Have you assessed the climate change impact of the extra 3 million tonnes per annum of CO2 admissions produced by the third runway alone?

Is Defra trying to screw the DfT?

Defra Heathrow night

This morning Defra published a compilation of airport noise charts, showing the area around airports, and the various decibel bands.

Nothing odd about that, until you look closer. While the DfT tries to avoid showing an area greater than its preferred 57db limit (and rejected the recent ANASE report which found that people are disturbed at 50db), the Defra day chart goes down to 55db, and the night one to 50db.

Could those crafty civil servants at Defra be trying to undermine their transport colleagues determination to ignore the ANASE report's findings? Why else would they show a 50db limit if, as the DfT believes, people are only affected from 57db and above? Or is it just early and I'm being conspiracy minded? Answers on a postcard to: I don't like aircraft noise, c/o the DfT, 76 Great Marsham St, SW1P 4DR...

Heathow: not 700 but 4,000 homes destroyed

Map of Sipson

Just when you thought the expansion couldn't get any worse; yesterday's Westminster Hall debate revealed that the third runway could see up to 4,000 houses destroyed, with 10,000 people forced out of their homes.

John McDonnell, MP for Hayes and Harlington, made clear that this was not going to be the last we hear of Heathrow in Parliament: "We shall apply regularly for debates on different aspects of the matter, so I warn the Minister not to plan any lengthy holidays next year, and certainly not to plan any via Heathrow".

Blears gets roasting in Planning Bill debate

Blears protest

Oh to have been in Parliament on Monday - although I'm not sure I'm allowed in anymore, given what happened last time...

The Government's Planning Bill - basically an attempt to prevent another Terminal 5 inquiry (the longest in British legal history) - was up for discussion, and MPs from all sides of the House chimed in to criticise Hazel Blears and her madcapped schemes to steamroller through public opinion.

Predict and it will be provided, part two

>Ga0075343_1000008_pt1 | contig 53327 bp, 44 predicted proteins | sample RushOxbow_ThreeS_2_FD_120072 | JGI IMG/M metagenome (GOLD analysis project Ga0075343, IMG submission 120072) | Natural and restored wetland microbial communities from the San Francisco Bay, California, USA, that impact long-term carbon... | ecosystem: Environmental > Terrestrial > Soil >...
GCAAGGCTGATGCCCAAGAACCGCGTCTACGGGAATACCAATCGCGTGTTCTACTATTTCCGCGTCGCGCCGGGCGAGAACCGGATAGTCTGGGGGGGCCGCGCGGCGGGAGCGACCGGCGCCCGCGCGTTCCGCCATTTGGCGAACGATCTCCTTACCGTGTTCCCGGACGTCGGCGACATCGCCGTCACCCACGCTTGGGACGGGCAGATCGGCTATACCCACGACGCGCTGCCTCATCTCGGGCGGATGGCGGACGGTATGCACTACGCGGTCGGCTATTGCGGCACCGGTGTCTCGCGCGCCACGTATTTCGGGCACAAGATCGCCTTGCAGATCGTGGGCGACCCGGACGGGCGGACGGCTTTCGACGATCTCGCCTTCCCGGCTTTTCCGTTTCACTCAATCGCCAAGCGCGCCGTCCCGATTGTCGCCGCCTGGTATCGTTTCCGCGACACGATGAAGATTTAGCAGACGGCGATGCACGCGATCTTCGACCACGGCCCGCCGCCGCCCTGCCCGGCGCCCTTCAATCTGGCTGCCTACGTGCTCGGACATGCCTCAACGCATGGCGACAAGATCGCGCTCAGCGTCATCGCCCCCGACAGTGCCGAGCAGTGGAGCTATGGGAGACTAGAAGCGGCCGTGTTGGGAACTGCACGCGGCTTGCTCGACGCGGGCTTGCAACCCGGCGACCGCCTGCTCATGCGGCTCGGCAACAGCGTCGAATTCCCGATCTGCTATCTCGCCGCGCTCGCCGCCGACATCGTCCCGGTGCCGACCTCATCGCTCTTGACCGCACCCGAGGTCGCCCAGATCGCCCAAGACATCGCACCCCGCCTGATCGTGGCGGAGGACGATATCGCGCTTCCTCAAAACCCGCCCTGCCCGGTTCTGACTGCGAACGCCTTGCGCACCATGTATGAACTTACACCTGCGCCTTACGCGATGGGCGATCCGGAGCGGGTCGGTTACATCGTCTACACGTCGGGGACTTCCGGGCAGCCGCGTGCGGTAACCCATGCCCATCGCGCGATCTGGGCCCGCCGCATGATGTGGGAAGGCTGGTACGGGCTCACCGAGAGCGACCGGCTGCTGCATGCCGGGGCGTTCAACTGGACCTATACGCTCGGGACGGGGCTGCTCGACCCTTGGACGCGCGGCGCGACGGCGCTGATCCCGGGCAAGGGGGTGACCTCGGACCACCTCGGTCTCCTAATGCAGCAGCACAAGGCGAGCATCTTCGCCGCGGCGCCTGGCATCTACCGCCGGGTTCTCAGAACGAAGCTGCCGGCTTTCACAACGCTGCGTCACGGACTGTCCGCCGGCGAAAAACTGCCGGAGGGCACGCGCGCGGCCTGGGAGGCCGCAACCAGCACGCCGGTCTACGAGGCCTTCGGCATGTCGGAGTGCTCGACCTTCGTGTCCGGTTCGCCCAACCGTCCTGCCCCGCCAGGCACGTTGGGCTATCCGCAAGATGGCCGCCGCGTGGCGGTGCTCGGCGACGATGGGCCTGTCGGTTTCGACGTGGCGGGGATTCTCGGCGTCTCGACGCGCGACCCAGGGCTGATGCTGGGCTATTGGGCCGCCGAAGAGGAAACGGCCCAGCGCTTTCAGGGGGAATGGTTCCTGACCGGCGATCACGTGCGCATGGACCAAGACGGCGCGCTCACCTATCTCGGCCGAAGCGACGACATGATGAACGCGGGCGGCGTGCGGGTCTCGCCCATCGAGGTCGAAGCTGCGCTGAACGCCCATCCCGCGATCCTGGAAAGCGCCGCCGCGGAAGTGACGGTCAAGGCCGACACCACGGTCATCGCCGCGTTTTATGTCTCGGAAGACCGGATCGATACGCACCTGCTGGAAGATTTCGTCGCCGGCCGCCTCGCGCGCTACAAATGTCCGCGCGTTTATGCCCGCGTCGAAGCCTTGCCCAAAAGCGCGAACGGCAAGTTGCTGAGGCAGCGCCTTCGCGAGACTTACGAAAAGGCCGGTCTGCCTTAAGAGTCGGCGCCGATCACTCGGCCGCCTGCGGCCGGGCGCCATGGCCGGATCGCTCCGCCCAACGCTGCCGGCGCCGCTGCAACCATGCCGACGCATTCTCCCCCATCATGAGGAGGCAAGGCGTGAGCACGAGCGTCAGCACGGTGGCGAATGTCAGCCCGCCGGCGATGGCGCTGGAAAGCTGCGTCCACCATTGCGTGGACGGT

Keep us flying!

In an earlier article, I talked about 'predict and provide', a pro-growth transport policy model which has lead to self-fulfilling and exponential growth in surface transport. In this article I'll be looking at the Government's argument that Heathrow must be expanded to meet the growing demand for air travel, and consider if this is a predict and provide approach.

Let's quickly recap on predict and provide. Officials make a prediction based on current growth rates, and extrapolate future data. It is presumed that this demand cannot be checked (because demand is caused by forces over which the Government has no control) and therefore the space for the demand to grow into is provided.

Flying Matters: bashing Brian


Poor Brian Wilson, former Labour energy minister and chair of Flying Matters. In what should have been a classic opportunity to get their feet further in Brown's door, the comedy lobby group funded a meeting at the Labour conference by Brownite think tank the Smith Institute.

That's where it all started to go wrong. According to Private Eye, Wilson launched into a tyrade in favour off airport expansion - particularly Heathrow - and denounced opponents of unrestrained growth as "imposibilist". Sadly for Mr. Wilson, the topic of the debate was "'Going Green', and everyone - including his co-speakers, inclluding Lord Whitty and Babara Young of the Environment Agency - turned on him.

The chairman of the meeting tried to bail him out, crying "This is rapidly turning into a bashing Brian exercise, which is very entertaining, but we need other questions", but by then it was all too late. Brian just had to sit back and smile his way through the rest of the talk.